TWN Info Service on WTO and Trade Issues (Sept08/09)
25 September 2008
Third World Network

Trade: G7 senior officials re-start talks on agricultural SSM
Published in SUNS #6551 dated 19 September 2008

Geneva, 18 Sep (Martin Khor) -- A group of seven WTO members have started discussions in Geneva to see if they can make new progress following the failure of the WTO mini-Ministerial process at the end of July.

The meeting, which is taking place at the European Commission office, started on
17 September and continued today, and is scheduled to carry on to Sunday 21 September. Participants are senior officials from capitals and from Geneva Missions, in a one-plus-one format (i. e. only two representatives per delegation are allowed).

The seven members are the United States, European Union, China, India, Brazil, Japan and Australia. The so-called G7 was established by the WTO Director General Pascal Lamy during the July mini-Ministerial.

Much of the negotiations then had taken place within this small grouping, and its inability to agree on the issue of an agricultural special safeguard mechanism for developing countries was the immediate cause of the July talks ending in failure.

The present G7 meeting is an attempt to revive the Doha talks. Lamy said at the Trade and Development Board of UNCTAD on 16 September that he still hoped to convene another Ministerial meeting this year.

But for that to happen, there must be enough progress in the sticky issues. The re-convening of the G7 in Geneva this week is the start of the new process of resurrecting the Doha talks.

Diplomats are not very hopeful. "It is a very long shot, and the chances of success are frankly very slim," said a senior diplomat of one of the G7 members.

The Ambassador of a non-G7 country told the SUNS that he did not expect anything substantial to come out of the G7 meeting this week. "The gaps are really too wide, and I don't see how they can bridge them as I don't think anything has really changed since July."

The first item on the agenda is SSM, the issue on which the July talks stalled. If there is enough progress on this, other agriculture issues could be discussed, including expansion of tariff quotas, tariff simplification and cotton subsidies.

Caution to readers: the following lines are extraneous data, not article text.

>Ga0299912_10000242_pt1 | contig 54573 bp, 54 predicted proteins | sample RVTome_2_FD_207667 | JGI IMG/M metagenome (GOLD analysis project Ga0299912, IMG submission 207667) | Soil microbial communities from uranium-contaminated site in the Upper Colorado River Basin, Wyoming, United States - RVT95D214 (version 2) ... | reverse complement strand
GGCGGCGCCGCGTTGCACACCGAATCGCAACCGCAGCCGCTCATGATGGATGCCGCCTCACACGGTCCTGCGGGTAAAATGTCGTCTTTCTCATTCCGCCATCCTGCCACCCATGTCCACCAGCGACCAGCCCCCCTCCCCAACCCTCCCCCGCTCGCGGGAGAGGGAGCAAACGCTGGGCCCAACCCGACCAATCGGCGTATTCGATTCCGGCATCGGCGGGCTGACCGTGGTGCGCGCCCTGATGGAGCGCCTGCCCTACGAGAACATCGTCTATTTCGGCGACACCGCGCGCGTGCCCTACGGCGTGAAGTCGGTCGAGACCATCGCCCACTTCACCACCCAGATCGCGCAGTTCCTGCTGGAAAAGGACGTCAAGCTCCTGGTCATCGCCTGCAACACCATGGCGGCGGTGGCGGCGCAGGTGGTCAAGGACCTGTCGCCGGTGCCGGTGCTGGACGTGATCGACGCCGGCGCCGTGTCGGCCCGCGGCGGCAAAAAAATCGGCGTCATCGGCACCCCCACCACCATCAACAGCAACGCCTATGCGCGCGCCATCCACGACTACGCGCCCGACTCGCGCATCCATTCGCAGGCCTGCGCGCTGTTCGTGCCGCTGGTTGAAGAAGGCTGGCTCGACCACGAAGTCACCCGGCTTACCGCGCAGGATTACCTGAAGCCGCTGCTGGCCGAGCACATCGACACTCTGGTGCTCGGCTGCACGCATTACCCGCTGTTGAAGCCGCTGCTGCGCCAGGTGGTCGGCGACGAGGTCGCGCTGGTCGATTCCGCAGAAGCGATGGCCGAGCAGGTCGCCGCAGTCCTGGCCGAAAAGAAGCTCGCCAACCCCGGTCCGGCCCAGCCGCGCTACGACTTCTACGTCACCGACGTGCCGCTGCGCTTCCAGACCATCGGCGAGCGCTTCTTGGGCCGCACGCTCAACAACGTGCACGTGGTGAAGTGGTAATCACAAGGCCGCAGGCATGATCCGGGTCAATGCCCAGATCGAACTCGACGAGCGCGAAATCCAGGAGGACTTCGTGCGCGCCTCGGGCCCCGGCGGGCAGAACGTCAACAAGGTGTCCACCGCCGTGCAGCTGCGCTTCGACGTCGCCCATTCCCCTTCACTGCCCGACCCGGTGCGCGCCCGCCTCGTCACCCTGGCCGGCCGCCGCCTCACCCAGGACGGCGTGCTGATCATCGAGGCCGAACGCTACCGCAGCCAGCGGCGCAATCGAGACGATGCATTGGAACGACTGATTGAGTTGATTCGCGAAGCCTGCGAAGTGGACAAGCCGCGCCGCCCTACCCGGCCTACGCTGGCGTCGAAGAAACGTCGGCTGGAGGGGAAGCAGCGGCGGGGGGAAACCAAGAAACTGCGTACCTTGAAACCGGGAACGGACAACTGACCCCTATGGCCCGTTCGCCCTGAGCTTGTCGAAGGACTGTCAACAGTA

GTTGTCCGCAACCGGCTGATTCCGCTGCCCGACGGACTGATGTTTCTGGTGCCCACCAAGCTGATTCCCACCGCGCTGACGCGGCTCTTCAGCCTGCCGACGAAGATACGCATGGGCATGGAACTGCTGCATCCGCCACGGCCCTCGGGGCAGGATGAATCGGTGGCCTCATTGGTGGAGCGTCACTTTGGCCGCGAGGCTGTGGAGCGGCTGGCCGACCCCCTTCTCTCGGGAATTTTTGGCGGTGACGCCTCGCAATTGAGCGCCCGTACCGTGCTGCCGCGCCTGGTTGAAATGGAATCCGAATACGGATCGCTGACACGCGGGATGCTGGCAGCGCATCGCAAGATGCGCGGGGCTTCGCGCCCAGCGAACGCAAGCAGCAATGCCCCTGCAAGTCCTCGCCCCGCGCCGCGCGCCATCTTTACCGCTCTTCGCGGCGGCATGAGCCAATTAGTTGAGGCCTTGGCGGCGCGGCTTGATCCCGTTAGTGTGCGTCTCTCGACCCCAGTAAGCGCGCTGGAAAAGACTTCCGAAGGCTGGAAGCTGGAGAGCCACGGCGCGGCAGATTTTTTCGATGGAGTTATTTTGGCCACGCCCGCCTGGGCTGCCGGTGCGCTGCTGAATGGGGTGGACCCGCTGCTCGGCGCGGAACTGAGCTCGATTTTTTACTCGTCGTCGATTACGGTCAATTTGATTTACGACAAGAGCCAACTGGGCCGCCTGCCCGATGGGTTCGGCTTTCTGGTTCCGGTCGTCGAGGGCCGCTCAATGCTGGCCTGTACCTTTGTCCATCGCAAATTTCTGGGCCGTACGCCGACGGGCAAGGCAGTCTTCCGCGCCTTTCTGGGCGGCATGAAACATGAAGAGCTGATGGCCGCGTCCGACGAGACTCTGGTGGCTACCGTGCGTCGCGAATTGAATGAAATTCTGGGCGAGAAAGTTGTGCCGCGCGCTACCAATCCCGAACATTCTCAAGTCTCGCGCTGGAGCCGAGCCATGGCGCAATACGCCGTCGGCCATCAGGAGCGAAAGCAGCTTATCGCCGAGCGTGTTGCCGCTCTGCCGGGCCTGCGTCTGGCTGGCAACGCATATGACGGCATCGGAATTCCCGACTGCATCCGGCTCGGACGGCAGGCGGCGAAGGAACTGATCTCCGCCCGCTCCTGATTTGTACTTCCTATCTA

There are seven elements on the SSM issue that are listed for discussion, according to sources. These include the scope of the products to be covered by the SSM; the "triggers" (the increase in volume or decrease in price of the imported product that has to be reached before the SSM can be used); the remedy (the increase in import duty to be allowed); the duration (how long the SSM can be in place after it starts being used on a product); the frequency of use (how many products can the SSM be used at any one time or in a given period); and the system for checking and verification for the use of the SSM.

One of the first issues discussed in the past two days has been how to distinguish between "normal growth" of agricultural imports and an "abnormal growth" which could be taken as a legitimate ground for the use of the special safeguard.

Agricultural exporting countries (the US, Australia, Brazil) argued that imports may be increasing because of "normal growth" caused by increase in population or income, and this should be taken into account when fixing the "volume trigger", i. e. how much the quantity of imports have to rise before the SSM is allowed to be used.

However, developing countries India and China with defensive concerns raised questions as to how to define or estimate what is normal or abnormal growth of imports.

Outside the meeting, a trade diplomat of a G7 country remarked it was very difficult to agree on the definition of "normal trade." The impression he had is that some of the countries with export interest would like to portray what is in fact an abnormal growth in imports (which should justifiably allow an importing country to make use of the SSM) as "normal trade growth" (and thus not eligible for use of the SSM).

This principle of "taking account of normal trade growth" could then be used to argue the case for having a high trigger, such as that the volume of an imported product has to rise by at least 40% before the country can make use of the SSM.

The diplomat also noted that in the normal safeguard (the WTO's safeguard agreement) and the present agricultural special safeguard (SSG) used mainly be developed countries, there was no concept or definition of "normal" and "abnormal" trade.

A dispute over the volume trigger was a major reason for the failure of the G7 talks during the July mini-Ministerial. The United States had insisted on a figure of 140% (i. e. that import volume must rise by 40% to "trigger" the use of the SSM), while India supported by the G33 and other developing country groupings wanted the trigger to be 110%. +